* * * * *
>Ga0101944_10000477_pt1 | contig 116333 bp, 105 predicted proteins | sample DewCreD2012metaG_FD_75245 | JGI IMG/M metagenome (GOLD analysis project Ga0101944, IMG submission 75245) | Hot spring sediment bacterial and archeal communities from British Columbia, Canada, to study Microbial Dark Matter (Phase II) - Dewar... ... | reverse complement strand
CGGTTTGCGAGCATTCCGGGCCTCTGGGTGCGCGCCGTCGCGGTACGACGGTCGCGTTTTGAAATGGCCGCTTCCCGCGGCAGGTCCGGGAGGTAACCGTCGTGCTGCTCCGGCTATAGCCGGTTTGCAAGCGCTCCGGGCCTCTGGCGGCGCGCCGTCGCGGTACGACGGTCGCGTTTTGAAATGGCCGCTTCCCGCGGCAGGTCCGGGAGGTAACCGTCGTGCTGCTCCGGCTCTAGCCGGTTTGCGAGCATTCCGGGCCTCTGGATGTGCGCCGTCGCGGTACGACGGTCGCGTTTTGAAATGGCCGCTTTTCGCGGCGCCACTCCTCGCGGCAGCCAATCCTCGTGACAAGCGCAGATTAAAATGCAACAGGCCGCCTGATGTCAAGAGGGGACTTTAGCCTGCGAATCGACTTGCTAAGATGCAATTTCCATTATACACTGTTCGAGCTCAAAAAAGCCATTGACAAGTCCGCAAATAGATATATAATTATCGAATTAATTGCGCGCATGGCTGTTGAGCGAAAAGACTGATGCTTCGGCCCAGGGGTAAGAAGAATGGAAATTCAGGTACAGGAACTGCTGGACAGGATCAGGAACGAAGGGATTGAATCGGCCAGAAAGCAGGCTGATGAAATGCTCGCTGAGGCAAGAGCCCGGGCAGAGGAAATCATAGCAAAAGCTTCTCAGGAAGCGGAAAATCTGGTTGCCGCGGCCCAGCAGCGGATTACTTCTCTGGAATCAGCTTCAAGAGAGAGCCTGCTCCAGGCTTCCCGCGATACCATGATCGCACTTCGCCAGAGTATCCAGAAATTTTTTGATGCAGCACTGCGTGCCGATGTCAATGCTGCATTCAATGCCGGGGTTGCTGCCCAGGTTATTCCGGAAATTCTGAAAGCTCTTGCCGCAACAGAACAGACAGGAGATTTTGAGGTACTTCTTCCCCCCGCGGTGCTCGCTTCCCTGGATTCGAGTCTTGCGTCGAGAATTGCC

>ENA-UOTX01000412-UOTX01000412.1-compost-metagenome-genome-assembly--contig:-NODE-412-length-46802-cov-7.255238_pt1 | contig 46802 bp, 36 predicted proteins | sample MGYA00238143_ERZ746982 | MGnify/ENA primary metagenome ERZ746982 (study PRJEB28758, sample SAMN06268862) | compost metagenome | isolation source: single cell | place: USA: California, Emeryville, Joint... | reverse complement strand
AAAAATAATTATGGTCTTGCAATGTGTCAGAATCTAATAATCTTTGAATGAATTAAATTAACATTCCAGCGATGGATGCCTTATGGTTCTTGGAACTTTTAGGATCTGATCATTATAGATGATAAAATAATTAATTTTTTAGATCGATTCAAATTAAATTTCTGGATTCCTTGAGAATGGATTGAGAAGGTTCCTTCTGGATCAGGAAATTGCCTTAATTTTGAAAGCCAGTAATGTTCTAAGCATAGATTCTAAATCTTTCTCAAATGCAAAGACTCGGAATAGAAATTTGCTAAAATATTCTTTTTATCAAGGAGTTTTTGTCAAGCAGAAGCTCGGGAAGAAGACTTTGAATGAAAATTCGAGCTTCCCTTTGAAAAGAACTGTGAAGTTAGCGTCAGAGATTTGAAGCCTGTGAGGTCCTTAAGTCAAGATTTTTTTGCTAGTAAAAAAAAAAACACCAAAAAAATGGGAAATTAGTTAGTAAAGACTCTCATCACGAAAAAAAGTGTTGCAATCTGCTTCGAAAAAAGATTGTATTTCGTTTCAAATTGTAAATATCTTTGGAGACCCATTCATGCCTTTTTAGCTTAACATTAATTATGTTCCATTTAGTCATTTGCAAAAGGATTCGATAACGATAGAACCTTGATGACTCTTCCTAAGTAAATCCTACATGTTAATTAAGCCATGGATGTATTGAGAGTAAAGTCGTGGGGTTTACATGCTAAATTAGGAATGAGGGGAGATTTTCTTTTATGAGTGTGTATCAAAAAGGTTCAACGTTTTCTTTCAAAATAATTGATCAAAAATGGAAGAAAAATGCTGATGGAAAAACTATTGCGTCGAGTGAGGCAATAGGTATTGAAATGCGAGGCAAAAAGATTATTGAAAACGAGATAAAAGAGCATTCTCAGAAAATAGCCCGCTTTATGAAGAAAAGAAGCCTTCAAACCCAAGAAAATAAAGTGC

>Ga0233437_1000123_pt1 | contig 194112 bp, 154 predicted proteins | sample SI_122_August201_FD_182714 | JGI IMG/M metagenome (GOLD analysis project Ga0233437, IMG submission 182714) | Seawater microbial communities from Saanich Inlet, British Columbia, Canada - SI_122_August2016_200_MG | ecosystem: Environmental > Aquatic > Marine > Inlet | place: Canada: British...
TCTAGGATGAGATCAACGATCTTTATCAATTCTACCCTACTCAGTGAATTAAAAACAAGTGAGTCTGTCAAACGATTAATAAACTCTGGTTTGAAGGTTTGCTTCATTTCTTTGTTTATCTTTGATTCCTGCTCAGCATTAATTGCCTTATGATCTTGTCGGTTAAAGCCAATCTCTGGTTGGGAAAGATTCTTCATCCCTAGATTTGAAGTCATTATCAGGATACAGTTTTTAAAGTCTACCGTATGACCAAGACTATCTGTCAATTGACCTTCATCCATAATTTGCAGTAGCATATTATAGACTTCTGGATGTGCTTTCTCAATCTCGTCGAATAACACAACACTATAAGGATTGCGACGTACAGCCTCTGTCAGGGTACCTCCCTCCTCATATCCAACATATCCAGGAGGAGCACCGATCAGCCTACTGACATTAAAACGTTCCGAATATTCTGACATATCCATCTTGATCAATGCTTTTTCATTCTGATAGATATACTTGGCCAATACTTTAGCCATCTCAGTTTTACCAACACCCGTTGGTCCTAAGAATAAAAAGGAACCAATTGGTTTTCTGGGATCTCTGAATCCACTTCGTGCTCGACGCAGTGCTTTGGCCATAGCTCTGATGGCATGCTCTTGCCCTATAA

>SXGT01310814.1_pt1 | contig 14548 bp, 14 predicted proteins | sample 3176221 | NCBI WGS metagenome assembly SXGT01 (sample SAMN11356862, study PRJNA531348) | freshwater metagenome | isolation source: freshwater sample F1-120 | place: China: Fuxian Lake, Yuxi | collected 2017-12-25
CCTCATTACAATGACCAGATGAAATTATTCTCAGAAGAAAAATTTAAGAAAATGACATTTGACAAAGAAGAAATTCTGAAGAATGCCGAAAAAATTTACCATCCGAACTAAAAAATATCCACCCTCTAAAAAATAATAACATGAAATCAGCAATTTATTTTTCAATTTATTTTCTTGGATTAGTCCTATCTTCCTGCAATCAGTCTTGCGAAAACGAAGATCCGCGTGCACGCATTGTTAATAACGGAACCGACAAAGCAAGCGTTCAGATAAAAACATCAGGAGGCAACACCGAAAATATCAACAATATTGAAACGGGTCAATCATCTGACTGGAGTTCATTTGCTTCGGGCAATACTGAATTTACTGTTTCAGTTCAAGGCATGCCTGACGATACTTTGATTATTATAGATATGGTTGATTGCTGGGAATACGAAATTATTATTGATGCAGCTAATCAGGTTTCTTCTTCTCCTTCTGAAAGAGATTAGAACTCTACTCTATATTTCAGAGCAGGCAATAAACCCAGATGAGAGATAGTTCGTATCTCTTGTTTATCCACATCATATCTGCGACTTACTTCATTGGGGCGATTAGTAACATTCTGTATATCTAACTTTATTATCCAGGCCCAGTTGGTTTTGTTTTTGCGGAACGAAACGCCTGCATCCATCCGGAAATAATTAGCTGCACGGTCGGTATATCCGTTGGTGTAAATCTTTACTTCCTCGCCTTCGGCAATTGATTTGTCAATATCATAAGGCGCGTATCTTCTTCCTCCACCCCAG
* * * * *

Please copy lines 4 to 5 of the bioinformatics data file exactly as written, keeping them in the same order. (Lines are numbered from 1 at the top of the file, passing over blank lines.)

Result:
AAAAATAATTATGGTCTTGCAATGTGTCAGAATCTAATAATCTTTGAATGAATTAAATTAACATTCCAGCGATGGATGCCTTATGGTTCTTGGAACTTTTAGGATCTGATCATTATAGATGATAAAATAATTAATTTTTTAGATCGATTCAAATTAAATTTCTGGATTCCTTGAGAATGGATTGAGAAGGTTCCTTCTGGATCAGGAAATTGCCTTAATTTTGAAAGCCAGTAATGTTCTAAGCATAGATTCTAAATCTTTCTCAAATGCAAAGACTCGGAATAGAAATTTGCTAAAATATTCTTTTTATCAAGGAGTTTTTGTCAAGCAGAAGCTCGGGAAGAAGACTTTGAATGAAAATTCGAGCTTCCCTTTGAAAAGAACTGTGAAGTTAGCGTCAGAGATTTGAAGCCTGTGAGGTCCTTAAGTCAAGATTTTTTTGCTAGTAAAAAAAAAAACACCAAAAAAATGGGAAATTAGTTAGTAAAGACTCTCATCACGAAAAAAAGTGTTGCAATCTGCTTCGAAAAAAGATTGTATTTCGTTTCAAATTGTAAATATCTTTGGAGACCCATTCATGCCTTTTTAGCTTAACATTAATTATGTTCCATTTAGTCATTTGCAAAAGGATTCGATAACGATAGAACCTTGATGACTCTTCCTAAGTAAATCCTACATGTTAATTAAGCCATGGATGTATTGAGAGTAAAGTCGTGGGGTTTACATGCTAAATTAGGAATGAGGGGAGATTTTCTTTTATGAGTGTGTATCAAAAAGGTTCAACGTTTTCTTTCAAAATAATTGATCAAAAATGGAAGAAAAATGCTGATGGAAAAACTATTGCGTCGAGTGAGGCAATAGGTATTGAAATGCGAGGCAAAAAGATTATTGAAAACGAGATAAAAGAGCATTCTCAGAAAATAGCCCGCTTTATGAAGAAAAGAAGCCTTCAAACCCAAGAAAATAAAGTGC

>Ga0233437_1000123_pt1 | contig 194112 bp, 154 predicted proteins | sample SI_122_August201_FD_182714 | JGI IMG/M metagenome (GOLD analysis project Ga0233437, IMG submission 182714) | Seawater microbial communities from Saanich Inlet, British Columbia, Canada - SI_122_August2016_200_MG | ecosystem: Environmental > Aquatic > Marine > Inlet | place: Canada: British...